The Durango Herald
After facing years of dialysis for a kidney condition with which he had been born, he received a cadaveric (from a deceased donor) kidney transplant. It transformed his life. He later became a physician. We have lost touch over the years, but I have no doubt that gift has enabled him to make a valuable contribution back to his community. In many ways, it was a gift of life.
In the United States, there are more than 100,000 people on the organ transplant waiting list. Each day, an average of 79 people receive organ transplants while an average of 18 people die waiting for a transplant that was not available.
Among the most common organs transplanted are kidney, heart, liver and lung. The medical science is sufficiently advanced that organ transplantation has become an acceptable treatment for organ failure, a condition that in years past had few if any treatment options. More than 70 percent of organ transplant recipients survive at least five years after most types of organ transplants.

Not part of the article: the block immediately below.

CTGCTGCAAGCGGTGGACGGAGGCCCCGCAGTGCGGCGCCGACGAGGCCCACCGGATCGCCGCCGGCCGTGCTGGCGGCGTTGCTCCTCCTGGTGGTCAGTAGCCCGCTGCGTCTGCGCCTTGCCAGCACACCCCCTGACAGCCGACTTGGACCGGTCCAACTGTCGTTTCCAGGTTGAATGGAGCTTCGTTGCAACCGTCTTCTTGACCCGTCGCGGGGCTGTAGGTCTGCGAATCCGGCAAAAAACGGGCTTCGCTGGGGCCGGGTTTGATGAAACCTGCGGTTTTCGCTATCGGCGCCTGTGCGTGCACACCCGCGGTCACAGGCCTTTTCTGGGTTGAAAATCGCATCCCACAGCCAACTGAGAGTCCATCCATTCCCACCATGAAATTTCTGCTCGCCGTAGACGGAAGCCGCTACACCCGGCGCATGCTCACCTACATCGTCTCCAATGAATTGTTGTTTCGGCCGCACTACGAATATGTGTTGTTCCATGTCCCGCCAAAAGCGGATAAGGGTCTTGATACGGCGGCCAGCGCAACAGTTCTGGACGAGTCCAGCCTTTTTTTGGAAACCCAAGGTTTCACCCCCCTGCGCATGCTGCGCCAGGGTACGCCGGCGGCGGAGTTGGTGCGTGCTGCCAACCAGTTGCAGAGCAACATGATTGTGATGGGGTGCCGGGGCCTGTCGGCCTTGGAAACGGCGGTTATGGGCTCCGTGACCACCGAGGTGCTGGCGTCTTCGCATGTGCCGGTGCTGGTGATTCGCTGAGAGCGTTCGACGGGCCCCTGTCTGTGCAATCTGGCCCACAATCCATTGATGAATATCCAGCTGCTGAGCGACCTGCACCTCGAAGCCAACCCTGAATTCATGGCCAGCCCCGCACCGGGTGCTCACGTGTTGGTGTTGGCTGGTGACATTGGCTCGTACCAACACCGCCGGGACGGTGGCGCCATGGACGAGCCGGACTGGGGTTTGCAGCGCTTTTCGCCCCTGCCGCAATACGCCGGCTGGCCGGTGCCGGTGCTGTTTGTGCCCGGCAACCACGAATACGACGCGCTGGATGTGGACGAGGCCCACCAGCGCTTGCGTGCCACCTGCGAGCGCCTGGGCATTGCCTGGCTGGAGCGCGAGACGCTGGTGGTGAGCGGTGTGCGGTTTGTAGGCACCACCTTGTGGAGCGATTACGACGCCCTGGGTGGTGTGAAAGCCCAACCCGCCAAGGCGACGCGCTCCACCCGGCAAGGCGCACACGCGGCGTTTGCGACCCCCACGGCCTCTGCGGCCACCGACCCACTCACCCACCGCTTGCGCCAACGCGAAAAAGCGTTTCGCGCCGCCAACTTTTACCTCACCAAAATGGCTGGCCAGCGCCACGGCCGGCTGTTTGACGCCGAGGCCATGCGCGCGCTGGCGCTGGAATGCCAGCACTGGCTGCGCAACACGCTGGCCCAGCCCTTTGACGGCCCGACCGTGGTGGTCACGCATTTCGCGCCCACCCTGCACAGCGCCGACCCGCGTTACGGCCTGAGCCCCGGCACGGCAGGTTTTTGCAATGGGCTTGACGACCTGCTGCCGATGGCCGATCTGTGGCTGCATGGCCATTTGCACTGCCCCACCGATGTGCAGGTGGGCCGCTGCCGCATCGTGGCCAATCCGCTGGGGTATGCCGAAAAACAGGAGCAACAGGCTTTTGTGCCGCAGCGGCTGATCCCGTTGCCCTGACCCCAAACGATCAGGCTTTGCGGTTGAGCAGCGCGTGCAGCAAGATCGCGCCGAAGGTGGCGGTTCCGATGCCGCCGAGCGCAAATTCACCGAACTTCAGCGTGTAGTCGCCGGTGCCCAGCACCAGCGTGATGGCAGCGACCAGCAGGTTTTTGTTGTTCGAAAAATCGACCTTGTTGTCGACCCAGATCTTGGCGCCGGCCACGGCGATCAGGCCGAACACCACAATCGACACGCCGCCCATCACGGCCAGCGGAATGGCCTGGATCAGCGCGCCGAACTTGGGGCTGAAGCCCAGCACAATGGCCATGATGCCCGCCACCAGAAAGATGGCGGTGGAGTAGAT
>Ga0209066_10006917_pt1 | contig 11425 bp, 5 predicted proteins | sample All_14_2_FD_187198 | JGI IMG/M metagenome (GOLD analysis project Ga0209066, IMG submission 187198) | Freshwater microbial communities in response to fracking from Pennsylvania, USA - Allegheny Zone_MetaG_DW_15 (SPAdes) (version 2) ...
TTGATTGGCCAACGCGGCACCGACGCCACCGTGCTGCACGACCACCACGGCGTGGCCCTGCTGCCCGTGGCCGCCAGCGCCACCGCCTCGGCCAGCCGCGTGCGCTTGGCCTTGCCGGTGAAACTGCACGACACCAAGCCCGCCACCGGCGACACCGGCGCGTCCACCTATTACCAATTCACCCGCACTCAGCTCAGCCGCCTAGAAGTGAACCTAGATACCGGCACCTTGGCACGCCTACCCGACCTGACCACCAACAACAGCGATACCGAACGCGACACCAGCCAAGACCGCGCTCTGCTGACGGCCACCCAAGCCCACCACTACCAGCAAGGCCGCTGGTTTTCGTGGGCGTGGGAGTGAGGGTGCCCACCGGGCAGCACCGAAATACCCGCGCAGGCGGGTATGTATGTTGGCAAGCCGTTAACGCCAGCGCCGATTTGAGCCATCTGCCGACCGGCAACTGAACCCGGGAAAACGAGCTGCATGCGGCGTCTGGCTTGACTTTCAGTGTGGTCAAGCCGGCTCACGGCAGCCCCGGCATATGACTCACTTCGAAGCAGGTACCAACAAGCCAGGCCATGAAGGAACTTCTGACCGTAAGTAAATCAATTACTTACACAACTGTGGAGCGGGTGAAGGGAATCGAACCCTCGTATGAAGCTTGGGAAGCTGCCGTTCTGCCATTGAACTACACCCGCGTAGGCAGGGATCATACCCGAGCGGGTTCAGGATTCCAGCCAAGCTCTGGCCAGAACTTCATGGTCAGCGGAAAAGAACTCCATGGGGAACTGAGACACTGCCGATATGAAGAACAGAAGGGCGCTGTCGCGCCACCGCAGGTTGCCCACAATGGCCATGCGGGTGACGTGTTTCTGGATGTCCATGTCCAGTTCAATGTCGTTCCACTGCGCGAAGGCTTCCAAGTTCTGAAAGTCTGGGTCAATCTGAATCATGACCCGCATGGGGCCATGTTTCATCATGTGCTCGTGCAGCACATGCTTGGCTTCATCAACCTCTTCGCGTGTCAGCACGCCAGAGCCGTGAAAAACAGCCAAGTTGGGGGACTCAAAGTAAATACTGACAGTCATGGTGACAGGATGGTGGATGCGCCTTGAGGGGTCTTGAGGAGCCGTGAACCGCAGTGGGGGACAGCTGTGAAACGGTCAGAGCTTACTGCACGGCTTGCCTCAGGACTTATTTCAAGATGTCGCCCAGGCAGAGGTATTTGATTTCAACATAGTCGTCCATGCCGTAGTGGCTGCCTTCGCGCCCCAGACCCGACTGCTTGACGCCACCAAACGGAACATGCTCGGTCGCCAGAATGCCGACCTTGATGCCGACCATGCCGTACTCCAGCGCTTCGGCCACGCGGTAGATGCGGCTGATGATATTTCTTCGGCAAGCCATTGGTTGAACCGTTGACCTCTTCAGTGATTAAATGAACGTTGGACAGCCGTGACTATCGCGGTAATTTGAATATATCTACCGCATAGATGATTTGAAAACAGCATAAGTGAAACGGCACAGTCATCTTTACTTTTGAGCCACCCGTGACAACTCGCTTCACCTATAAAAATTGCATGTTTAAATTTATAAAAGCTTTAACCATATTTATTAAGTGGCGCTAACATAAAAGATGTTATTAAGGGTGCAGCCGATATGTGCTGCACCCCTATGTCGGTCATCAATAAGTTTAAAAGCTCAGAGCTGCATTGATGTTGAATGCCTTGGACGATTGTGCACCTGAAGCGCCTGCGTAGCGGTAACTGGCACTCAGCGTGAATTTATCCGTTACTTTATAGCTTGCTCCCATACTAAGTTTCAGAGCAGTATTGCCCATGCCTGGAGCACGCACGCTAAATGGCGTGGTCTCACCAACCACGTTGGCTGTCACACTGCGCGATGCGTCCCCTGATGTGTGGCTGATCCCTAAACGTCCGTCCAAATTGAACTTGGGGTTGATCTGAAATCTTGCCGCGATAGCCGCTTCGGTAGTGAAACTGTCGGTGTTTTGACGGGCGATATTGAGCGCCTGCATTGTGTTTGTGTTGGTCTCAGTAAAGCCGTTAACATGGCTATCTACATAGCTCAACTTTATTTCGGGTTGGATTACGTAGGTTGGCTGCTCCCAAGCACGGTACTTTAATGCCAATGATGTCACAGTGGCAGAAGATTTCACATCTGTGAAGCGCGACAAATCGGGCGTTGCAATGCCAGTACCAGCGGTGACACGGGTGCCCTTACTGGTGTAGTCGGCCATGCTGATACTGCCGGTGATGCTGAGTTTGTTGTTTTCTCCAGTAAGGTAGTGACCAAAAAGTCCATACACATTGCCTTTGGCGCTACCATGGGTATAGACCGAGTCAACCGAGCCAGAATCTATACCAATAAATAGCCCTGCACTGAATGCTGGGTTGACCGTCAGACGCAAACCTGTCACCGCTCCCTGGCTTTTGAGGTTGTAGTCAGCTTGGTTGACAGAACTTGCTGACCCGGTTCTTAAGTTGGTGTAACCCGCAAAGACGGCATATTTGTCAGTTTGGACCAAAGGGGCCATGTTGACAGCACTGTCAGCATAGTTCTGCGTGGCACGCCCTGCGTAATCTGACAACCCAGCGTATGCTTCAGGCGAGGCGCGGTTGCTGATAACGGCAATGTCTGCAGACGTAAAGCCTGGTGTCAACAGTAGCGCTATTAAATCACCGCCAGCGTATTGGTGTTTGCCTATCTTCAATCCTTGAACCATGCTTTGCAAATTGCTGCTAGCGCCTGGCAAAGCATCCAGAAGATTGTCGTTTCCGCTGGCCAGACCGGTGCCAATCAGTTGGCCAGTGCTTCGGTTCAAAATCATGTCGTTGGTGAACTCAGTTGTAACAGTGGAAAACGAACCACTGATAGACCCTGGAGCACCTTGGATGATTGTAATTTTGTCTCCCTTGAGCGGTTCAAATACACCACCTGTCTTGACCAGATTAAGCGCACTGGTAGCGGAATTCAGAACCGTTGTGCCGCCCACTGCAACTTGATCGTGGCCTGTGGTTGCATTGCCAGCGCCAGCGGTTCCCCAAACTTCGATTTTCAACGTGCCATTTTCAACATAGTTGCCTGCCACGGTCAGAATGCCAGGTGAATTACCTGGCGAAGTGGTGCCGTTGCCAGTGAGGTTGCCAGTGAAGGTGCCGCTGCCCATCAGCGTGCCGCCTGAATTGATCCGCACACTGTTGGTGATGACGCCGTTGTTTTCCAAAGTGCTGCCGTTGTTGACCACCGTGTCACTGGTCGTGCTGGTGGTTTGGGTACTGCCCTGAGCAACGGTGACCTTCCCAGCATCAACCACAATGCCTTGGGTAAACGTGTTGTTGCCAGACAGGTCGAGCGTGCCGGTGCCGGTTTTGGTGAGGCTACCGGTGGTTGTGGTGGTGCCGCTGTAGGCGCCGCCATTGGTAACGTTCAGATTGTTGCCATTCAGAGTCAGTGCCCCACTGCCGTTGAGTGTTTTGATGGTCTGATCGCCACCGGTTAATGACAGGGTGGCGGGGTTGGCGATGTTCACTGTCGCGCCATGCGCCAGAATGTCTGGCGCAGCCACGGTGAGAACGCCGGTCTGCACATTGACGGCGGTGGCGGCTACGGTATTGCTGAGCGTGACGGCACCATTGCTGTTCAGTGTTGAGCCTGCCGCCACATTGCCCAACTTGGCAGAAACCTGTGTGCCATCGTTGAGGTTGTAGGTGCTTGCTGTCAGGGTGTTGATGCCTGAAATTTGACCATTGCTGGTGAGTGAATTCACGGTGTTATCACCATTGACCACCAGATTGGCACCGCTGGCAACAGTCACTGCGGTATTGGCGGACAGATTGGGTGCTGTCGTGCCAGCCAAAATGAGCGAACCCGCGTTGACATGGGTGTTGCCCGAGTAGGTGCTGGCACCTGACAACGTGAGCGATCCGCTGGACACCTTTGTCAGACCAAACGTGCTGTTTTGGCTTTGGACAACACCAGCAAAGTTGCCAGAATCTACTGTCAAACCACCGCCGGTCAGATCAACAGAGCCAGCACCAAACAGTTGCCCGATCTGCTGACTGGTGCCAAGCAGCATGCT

Yet, despite all this, the gap between people on the transplant waiting list and available organs is widening. In short, there are too few donors available to meet the need. Organs donors can be living or deceased. Living donors can provide a kidney or a portion of the liver, lung or intestine. Deceased donors can provide six types of organs: kidney, pancreas, liver, lungs, heart and intestines, as well as various tissues. A single deceased donor can provide organs or tissues for up to eight recipients.
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